Tuesday, June 12, 2007

Home Thoughts From A Chocolate Box

The day job

The posting hiatus is down to the fact that Mrs T and I are currently working our way though the chocolate box that is the Cotswolds. The tearooms have excellent lemon drizzle cake, but little in the way of wifi.

We're meandering our way to Stratford to see one of Britain's greatest thesps take on King Lear. It's a heavyweight contest over three-and-a-half-hours, and the King always puts up a spirited fight so we're expecting to get our moneysworth.

Anyway, I've just taken a squint at the tickets, and marvelled yet again at how cheap they are. I mean, here we are with A Theatrical Knight who routinely commands three gzillion dollars a shot for movie roles, a star spangled cast featuring a previous Doctor Who no less, good seats, and all we're paying is £28 each. Twenty eight quid!

How can that possibly be, we ask. Lack of demand? Not really- the entire run sold out months ago, and on eBay right now the going price for a single £28 ticket is £130 plus.

Well, is it a cut price vanity job just so some Hollywood star can add RSC Stratford to his Wiki entry? Well, Sir Ian won't be charging full retail for this, but he hardly needs another RSC notch on his tickling stick.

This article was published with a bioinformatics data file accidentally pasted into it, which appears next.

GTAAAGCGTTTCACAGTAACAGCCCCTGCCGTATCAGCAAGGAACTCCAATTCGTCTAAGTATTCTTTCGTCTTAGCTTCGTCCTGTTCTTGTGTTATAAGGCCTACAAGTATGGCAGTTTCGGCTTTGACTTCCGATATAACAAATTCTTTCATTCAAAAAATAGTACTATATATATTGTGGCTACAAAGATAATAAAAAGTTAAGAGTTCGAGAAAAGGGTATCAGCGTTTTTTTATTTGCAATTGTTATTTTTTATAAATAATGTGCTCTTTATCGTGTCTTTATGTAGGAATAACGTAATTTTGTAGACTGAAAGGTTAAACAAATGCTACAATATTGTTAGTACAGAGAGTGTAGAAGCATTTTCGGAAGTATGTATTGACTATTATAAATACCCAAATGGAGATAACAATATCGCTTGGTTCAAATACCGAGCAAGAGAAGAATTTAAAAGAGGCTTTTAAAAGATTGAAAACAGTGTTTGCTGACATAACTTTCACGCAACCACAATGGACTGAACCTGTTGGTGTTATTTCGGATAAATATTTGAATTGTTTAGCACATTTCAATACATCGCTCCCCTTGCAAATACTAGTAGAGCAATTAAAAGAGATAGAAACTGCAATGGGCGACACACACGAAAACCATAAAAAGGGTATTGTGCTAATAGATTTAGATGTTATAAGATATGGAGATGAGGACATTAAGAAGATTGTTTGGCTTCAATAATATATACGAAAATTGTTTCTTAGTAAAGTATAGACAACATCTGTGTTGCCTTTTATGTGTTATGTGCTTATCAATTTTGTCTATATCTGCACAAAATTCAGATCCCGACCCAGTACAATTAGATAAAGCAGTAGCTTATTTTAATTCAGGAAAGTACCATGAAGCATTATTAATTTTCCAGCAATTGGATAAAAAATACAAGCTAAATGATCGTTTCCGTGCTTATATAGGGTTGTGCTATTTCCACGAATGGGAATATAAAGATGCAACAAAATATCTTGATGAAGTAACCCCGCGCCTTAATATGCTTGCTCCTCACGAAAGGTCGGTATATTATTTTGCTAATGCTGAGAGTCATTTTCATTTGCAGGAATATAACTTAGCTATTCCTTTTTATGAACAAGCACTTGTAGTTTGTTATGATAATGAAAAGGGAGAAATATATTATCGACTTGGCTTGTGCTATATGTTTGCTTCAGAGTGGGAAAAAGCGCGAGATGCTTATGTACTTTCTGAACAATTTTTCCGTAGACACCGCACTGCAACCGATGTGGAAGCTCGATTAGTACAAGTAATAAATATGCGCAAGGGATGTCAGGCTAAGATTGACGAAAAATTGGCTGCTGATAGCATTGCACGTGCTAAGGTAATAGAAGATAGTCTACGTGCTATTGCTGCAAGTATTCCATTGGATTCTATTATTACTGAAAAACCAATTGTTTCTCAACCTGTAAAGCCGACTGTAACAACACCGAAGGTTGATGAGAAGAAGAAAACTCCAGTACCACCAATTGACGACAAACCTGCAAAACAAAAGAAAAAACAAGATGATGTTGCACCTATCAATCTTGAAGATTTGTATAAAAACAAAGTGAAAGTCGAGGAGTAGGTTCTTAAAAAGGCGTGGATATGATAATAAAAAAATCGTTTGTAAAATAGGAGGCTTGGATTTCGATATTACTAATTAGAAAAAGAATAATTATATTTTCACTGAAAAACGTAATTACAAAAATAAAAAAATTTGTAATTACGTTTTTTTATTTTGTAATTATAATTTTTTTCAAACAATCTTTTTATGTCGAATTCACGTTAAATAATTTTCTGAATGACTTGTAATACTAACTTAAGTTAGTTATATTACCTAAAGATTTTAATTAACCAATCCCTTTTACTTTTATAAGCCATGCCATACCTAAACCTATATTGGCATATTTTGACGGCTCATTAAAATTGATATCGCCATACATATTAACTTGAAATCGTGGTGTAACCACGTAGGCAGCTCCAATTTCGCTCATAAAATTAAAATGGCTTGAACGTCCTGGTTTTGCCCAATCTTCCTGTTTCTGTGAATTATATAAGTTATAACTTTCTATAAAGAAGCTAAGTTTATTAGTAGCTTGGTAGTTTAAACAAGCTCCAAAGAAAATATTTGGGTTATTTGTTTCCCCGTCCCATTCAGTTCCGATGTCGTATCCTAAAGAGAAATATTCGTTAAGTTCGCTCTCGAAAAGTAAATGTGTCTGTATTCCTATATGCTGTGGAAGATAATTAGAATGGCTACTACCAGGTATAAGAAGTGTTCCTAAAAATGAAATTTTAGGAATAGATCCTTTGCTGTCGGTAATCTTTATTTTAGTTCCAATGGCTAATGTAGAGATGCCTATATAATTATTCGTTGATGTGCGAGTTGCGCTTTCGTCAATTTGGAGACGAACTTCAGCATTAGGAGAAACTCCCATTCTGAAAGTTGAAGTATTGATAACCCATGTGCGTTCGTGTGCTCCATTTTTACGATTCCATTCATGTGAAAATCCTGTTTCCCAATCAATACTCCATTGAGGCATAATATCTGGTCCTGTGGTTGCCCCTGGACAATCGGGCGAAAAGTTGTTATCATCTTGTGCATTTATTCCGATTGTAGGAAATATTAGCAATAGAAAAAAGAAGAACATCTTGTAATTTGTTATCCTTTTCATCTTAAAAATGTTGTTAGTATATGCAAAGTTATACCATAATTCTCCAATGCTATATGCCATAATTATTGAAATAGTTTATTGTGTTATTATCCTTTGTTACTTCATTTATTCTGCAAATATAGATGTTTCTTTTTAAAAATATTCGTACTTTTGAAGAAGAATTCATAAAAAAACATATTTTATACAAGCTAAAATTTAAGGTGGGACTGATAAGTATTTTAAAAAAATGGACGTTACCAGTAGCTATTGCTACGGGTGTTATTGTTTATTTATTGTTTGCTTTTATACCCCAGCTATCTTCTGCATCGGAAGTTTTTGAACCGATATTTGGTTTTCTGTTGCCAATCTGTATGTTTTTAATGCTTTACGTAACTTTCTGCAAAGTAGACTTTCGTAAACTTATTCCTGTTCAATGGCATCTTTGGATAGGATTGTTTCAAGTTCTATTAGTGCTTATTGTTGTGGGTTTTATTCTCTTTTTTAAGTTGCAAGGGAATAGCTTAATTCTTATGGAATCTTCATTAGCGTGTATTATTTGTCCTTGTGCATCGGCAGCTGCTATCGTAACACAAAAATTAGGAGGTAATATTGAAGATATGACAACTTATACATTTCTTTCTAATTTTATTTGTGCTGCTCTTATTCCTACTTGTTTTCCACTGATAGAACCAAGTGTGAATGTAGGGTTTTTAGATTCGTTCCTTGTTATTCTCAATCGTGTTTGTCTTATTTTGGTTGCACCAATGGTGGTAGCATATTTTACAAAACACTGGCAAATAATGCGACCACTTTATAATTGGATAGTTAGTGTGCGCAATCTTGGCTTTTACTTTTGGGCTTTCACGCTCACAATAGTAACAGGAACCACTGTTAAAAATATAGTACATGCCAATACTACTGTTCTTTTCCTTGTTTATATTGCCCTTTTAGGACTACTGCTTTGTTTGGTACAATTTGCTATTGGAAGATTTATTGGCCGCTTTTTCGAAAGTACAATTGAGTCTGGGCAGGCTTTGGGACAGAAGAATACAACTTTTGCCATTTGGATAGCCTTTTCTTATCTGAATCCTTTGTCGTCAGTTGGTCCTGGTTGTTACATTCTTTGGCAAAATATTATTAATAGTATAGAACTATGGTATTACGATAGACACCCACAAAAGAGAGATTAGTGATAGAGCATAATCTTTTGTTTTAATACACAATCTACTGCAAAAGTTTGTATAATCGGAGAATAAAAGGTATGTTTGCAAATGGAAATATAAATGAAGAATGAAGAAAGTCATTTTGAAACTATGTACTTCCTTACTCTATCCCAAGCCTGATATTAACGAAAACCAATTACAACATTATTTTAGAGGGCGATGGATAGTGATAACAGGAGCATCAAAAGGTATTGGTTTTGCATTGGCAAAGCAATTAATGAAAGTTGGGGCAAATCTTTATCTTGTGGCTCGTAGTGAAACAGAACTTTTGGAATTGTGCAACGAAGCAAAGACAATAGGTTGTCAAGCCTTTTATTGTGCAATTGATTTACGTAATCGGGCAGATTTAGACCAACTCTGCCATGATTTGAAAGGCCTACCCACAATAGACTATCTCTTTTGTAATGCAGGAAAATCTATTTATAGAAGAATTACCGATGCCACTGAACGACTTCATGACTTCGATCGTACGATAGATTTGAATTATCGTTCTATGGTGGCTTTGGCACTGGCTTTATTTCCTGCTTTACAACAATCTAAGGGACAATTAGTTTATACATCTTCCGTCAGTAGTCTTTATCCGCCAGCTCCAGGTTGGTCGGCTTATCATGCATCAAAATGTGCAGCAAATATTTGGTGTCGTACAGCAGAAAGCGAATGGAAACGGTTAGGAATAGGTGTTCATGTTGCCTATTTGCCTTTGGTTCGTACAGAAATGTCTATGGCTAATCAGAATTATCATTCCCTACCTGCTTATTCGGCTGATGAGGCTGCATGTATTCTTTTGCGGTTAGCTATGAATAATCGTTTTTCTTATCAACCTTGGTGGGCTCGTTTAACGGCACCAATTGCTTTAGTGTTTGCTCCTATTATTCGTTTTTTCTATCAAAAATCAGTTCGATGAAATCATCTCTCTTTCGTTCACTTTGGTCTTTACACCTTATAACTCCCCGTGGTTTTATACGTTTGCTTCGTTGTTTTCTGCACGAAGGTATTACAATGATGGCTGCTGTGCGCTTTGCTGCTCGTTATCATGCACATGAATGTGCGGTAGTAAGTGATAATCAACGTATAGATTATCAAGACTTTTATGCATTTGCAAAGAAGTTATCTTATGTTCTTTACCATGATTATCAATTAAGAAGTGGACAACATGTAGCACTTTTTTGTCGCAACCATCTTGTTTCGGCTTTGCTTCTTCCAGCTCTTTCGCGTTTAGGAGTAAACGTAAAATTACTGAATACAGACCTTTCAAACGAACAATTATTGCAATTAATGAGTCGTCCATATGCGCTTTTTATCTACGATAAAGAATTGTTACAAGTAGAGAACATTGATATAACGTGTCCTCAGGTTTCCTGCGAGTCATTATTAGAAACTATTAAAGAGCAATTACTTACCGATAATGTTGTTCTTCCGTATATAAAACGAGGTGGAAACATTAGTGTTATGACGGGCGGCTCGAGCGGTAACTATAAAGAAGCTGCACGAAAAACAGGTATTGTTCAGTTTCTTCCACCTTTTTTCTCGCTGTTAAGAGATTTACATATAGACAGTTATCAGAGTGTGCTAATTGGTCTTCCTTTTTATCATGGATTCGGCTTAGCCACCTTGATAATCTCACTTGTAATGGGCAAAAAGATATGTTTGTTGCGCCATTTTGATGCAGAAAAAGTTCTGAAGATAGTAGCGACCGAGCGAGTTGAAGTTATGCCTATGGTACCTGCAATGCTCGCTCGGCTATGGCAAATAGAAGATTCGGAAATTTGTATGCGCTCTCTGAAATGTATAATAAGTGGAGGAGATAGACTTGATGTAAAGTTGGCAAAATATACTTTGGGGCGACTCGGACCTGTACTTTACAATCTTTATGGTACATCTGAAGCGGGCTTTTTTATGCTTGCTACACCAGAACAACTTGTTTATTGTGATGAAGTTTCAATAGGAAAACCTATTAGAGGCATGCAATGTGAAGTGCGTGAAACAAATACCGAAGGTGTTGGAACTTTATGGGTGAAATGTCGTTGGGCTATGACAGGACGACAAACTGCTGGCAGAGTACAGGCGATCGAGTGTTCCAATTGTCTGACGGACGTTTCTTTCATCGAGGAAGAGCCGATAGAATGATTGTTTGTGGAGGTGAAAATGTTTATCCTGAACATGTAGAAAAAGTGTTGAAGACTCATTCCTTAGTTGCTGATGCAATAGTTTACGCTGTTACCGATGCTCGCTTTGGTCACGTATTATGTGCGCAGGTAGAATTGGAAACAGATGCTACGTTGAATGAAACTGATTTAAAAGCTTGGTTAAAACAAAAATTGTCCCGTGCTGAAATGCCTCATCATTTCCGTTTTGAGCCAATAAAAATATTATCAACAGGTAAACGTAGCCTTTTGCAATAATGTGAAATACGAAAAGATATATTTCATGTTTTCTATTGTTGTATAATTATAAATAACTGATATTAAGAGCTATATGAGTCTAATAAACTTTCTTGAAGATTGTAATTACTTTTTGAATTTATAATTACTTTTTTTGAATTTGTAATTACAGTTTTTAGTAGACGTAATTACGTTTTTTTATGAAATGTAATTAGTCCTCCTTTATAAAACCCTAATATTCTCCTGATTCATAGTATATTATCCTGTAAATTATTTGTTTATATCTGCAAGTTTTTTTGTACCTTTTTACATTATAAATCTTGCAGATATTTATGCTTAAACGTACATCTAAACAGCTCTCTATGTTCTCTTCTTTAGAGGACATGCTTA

No, compared to say the West End, the RSC is always a value buy.

How puzzling.


We've blogged arts subsidies so often it hurts (eg see here and here).

Taking account of its £14m Arts Council grant, and other public funding, the RSC gets £22m pa. And how much does it get from ticket sales and other theatre operations? Er... just £13.3m pa. So taxpayer subsidies are getting on for twice sales income. Put another way, if there was no subsidy, a £28 ticket would have to be priced at £70.

What's more, it's currently redeveloping its theatre at an estimated cost of £100m. Funding? Yup, £70m public funding is already in the bag, against only £15m from other sources.

Yes, Mrs T and I are direct beneficiaries of this. And yes, we reckon we are entitled because we've paid such horrific cheek cracking amounts of tax over the years.

But wtf should everybody else be forced to subsidise our leisure activities? Why shouldn't we and other punters be forced to pay the full £70 unsubsideised ticket price. Or even the £130 plus the tickets actually seem to be worth?

Back to the chocolate

1 comment:

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